Sunday, 5 December 2010

Texas Multicore Technologies on Haskell

US-based startup Texas Multicore Technologies have published some of the results they obtained using Haskell for parallel programming. Their results mirror our own:

Thanks to Manuel Chakravarty of the University of New South Wales for drawing this to our attention.

12 comments:

saynte said...

It would appear that they took their Haskell code from the nofib parallel benchmark, then ran it incorrectly (somehow). The parfib code does achieve some speedup, their graph showed nothing at all.

Flying Frog Consultancy Ltd. said...

Even Simon Marlow's own results show poor performance and scalability for this embarrassingly-parallel matmult Haskell benchmark (as well as the maze and sphere benchmarks).

As usual, the problem is poorly-written parallel code that fails to take advantage of CPU caches effectively so the bottleneck is the shared access to main memory.

saynte said...

What I meant was that the code they ran has a history of actually scaling (at least up to 2.5x as in the paper you cited). Given this, the plot you have referenced is quite uninformative, they probably just wanted some marketing image, or ran the program incorrectly.

Flying Frog Consultancy Ltd. said...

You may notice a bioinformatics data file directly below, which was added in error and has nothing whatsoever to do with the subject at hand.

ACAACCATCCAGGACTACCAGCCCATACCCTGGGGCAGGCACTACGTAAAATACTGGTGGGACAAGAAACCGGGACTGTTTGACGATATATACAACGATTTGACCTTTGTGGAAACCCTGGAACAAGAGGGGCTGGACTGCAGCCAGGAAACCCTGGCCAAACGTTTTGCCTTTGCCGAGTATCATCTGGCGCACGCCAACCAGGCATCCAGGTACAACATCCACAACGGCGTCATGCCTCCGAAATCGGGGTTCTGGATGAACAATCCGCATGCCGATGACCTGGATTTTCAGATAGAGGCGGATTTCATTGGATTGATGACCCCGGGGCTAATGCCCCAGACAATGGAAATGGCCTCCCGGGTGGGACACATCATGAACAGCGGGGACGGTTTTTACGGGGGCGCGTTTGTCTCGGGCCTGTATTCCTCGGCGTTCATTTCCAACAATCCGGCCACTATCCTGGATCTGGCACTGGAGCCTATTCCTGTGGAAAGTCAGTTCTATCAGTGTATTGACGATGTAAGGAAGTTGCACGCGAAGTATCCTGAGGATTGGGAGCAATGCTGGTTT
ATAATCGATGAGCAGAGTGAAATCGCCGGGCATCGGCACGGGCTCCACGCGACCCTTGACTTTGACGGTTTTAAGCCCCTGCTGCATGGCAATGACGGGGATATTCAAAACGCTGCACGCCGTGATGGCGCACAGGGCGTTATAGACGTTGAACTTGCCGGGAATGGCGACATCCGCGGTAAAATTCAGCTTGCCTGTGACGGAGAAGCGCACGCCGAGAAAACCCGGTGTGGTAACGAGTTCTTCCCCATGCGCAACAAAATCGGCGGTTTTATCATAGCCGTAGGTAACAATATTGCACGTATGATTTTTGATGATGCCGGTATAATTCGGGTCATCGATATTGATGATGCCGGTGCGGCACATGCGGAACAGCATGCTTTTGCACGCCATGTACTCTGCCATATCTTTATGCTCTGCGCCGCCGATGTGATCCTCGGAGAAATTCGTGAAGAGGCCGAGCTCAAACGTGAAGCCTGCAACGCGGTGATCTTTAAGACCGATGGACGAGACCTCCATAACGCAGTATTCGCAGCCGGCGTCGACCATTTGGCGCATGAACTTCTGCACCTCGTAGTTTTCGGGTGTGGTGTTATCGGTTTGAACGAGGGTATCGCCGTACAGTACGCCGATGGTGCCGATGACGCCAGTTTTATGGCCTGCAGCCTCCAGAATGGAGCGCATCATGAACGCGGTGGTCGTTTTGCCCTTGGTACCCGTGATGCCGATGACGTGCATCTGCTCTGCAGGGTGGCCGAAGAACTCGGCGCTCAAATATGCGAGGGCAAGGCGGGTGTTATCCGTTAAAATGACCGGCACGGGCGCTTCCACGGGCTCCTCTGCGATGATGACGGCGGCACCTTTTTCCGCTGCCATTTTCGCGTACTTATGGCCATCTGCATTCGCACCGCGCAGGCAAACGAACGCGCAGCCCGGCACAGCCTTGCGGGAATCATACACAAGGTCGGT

The Haskell solution spends all of its time stalled on cache misses. Consequently, any speedup you observe is simply a measure of how many threads are required to max out main memory on a given machine. Therefore, you might well expect to see ~2× speedup on a 2-socket 4-cores/CPU configuration like the one Simon Marlow used and no speedup on a genuine 8-core like the new Nehalem-EX that Texas Multicore have used.

There is no logical reason to dismiss these results as marketing hype or presume that they ran the Haskell incorrectly. Your accusations are based in fantasy, not reality.

saynte said...

Well, the main problem is that there is a discrepancy between the behaviour shown by their "Example" page and the behaviour that has been observed up until now.

There may be a reason for it, but is isn't accounted for in their small example. Perhaps I am cynical, but when I see a company trying to sell something and coming up with different results for the same piece of code as others have seen, I assume there may be some error in their methodology.